Oxford University Press's
Academic Insights for the Thinking World

dzb lesen library building entrance

Accessible libraries: “a different sense of reading”

The German Centre for Accessible Reading, dzb lesen, unites tradition with the modern world. Founded on 12 November 1894 as the German Central Library for the Blind, it has been a library for blind and visually impaired people for more than 125 years and is thus the oldest specialist library of its kind in Germany. Over the years, the non-profit institution has constantly faced new challenges. Changes in the German copyright law in January 2019 made it possible to reposition and rename the institution in November 2019. We now offer accessible literature for loan or purchase for many different user groups, and, following our motto “a different sense of reading,” are developing new resources for people with dyslexia and people with physical disabilities who are unable to handle books. At dzb lesen, we use our expertise to offer advice and services that make reading accessible and promote inclusion.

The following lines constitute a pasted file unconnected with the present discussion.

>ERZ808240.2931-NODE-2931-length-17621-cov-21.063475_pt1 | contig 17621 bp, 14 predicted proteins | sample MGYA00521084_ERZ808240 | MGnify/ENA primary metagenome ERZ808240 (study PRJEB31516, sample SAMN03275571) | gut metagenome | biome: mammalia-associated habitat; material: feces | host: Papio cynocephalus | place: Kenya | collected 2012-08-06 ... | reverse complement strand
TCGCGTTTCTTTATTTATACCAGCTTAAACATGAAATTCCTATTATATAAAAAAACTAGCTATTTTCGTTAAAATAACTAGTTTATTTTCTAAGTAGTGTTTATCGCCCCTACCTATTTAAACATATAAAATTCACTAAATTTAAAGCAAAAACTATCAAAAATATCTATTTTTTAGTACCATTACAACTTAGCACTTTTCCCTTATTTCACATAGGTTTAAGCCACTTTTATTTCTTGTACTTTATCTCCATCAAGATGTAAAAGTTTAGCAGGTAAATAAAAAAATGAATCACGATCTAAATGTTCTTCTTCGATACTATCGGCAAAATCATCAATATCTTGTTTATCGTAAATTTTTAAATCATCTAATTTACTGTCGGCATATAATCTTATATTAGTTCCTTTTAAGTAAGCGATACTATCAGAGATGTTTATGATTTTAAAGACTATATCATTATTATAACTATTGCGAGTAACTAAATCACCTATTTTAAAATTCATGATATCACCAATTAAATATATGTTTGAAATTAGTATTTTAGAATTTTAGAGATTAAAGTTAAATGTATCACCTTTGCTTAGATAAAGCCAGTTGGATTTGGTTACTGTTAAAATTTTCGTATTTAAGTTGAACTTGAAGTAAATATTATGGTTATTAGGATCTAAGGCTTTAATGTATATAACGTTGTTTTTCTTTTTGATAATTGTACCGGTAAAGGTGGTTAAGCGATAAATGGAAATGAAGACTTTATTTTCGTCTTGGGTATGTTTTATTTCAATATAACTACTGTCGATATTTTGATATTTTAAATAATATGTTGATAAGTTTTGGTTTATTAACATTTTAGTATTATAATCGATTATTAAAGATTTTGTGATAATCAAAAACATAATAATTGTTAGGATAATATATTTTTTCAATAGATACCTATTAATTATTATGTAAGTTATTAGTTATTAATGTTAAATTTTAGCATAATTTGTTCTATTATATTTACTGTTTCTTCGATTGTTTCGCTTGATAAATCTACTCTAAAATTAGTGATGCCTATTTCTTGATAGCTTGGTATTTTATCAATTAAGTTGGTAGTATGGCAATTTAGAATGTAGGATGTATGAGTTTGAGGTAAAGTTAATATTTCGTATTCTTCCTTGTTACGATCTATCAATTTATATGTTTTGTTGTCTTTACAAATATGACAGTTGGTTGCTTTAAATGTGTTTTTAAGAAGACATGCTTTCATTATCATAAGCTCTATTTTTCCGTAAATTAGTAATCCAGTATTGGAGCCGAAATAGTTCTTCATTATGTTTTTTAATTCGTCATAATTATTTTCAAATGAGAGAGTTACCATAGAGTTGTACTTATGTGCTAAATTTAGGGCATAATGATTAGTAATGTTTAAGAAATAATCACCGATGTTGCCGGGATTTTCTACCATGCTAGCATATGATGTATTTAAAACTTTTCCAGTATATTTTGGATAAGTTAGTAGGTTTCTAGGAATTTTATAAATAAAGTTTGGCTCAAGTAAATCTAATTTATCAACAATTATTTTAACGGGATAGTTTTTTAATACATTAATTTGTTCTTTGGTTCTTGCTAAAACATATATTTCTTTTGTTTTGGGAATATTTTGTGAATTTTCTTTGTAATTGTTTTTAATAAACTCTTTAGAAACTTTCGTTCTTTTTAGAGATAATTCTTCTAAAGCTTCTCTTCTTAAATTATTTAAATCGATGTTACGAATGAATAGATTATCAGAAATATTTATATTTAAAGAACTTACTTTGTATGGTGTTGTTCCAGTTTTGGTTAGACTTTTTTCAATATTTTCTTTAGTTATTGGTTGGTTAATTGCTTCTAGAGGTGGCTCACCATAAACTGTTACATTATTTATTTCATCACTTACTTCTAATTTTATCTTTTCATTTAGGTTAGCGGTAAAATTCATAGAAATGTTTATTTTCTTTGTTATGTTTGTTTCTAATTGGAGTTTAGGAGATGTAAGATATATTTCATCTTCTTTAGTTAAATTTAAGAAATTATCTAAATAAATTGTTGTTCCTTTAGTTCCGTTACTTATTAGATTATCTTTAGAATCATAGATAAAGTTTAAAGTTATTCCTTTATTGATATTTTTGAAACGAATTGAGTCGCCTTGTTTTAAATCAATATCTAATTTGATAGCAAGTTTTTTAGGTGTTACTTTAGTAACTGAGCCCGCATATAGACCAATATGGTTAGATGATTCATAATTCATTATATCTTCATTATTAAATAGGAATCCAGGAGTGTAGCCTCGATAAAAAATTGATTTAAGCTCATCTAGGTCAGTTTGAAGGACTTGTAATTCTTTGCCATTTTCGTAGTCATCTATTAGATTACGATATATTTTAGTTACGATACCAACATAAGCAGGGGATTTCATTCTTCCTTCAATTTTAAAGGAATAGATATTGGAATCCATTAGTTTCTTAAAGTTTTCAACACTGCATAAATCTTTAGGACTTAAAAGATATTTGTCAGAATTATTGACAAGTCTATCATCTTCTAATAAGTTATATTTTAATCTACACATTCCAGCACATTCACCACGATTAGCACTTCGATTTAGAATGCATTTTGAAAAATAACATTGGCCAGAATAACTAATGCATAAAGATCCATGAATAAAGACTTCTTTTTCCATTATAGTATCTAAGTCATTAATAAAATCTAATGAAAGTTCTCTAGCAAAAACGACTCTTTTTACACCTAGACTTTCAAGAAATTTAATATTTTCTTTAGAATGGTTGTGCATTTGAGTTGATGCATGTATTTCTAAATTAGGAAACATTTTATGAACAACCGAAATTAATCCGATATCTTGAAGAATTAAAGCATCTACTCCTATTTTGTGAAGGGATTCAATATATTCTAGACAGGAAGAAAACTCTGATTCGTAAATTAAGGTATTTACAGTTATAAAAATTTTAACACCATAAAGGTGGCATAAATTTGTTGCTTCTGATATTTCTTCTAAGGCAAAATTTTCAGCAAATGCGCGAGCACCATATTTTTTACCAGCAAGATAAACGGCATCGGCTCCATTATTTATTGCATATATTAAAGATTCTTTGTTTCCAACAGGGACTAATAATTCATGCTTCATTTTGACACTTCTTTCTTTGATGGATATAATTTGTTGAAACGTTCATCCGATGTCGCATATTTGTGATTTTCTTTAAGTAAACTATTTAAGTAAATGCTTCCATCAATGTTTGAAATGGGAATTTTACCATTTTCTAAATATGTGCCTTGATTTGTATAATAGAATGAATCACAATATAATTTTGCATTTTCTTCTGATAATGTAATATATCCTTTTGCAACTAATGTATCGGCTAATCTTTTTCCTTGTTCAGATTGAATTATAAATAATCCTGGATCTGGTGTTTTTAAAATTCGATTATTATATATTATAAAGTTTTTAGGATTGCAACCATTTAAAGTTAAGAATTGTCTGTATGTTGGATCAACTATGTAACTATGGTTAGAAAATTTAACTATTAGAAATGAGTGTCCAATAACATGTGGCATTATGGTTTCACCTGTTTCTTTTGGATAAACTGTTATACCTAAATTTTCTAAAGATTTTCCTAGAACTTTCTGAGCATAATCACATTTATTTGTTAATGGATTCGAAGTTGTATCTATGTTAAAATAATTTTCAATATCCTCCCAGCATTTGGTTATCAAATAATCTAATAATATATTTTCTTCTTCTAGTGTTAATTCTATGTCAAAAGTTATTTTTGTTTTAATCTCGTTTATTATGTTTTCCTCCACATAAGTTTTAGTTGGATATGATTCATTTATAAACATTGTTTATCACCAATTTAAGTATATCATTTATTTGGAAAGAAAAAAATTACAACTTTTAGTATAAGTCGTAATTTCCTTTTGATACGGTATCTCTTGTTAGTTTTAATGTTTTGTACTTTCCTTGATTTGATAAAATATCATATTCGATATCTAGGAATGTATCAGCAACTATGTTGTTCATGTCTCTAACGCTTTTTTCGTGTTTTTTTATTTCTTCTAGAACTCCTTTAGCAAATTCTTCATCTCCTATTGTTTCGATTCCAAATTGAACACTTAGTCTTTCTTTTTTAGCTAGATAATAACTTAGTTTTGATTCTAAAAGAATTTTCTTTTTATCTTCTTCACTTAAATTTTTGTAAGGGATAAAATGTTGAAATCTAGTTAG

Our goals

Photo of two women reading Braille literatureIn a nutshell, our vision is: we make reading possible. In order to bring our main principle to life, we work with accessibility always on our mind. Thus, dzb lesen enables numerous ways to access literature and information and tailors its activities to the individual interests and needs of its blind, visually impaired, and print-disabled users—anyone who cannot read the usual print. To fulfill our task, we collaborate in national and international networks and exchange experiences.

Among our goals for the foreseeable future are offering large print for visually impaired and print-disabled people, further developing our dzb lesen app (App StoreGoogle Play)—such as enabling voice commands, which would be useful for people with physical disabilities—and developing accessible e-books, which support, among others, people with dyslexia.